Despite their library associations the exhibits aren't limited to books. Ned Kelly's helmet, one of Don Bradman's bats (and blazers), and a convict uniform from Tasmania are there, while the printed items include old prints, maps, and handwritten diaries, journals etc (though these aren't always easy to read) as well as more conventional books.
I've been several times, once for a general reconnaissance, subsequently to look at particular items. I recommend it highly, even though the exhibits have been shoehorned into a relatively small area. The guide book (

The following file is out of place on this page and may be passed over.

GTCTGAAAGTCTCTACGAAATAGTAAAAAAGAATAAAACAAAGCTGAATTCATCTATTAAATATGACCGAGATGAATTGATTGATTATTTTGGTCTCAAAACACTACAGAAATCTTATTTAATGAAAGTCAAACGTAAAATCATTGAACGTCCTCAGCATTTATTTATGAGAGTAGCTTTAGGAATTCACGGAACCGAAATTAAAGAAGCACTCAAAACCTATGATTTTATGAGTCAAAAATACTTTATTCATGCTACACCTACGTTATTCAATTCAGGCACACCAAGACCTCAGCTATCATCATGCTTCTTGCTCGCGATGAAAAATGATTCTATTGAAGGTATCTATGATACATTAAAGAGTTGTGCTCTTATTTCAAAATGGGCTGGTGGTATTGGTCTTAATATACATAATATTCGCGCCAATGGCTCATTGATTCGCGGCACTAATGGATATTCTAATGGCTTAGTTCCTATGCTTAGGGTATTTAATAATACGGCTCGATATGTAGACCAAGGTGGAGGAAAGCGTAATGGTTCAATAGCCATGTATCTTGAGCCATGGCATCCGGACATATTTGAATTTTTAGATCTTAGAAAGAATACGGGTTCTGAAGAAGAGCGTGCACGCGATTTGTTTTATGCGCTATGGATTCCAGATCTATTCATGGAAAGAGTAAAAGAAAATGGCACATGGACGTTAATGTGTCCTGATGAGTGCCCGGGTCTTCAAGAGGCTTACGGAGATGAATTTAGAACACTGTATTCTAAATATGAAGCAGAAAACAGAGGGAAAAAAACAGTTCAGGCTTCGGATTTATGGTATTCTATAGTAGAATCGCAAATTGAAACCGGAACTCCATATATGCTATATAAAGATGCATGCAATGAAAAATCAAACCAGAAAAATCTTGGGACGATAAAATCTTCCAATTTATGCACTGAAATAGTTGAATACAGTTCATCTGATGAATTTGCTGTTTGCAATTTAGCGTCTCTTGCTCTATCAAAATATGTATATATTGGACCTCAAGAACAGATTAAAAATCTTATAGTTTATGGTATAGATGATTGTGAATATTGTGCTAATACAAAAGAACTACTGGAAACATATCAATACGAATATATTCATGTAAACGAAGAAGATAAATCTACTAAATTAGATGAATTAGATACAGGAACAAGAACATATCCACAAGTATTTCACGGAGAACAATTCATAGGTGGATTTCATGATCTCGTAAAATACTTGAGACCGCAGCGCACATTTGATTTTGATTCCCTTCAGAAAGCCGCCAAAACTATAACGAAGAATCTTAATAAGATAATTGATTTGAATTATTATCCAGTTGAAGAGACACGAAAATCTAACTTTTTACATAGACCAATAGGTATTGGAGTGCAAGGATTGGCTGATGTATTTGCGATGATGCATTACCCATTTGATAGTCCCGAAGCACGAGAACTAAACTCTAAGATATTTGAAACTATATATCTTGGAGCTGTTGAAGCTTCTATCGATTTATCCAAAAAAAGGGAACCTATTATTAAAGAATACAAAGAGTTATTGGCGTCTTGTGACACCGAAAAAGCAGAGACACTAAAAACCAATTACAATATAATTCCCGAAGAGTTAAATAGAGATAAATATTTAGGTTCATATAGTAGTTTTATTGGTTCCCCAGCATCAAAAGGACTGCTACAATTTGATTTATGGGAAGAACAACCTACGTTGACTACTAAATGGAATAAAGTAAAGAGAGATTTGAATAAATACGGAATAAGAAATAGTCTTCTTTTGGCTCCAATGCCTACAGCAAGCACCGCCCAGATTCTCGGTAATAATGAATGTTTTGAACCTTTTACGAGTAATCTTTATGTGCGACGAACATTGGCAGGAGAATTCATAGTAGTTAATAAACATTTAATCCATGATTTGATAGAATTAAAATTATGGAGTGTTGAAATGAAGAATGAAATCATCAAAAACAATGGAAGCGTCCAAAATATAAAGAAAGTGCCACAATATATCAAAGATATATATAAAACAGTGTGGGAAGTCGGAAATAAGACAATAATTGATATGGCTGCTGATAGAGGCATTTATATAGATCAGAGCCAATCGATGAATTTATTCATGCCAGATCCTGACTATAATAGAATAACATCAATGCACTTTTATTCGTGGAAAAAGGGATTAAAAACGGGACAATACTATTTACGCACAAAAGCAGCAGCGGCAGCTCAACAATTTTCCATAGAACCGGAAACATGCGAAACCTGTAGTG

At the exhibition several items which didn't make the guidebook cut caught my eye, eg the seating plan for an official dinner attended by the then Duke and Duchess of York in 1927 (how many lobbyists or journalists of the time were invited, I wonder?), and the diary of Frederick Bradshaw, one of the first white people to take up occupation in the Victoria River District. Those reservations aside, what is included is good, the printing is of high quality and the binding (touch wood) looks sufficiently robust to survive repeated consultation.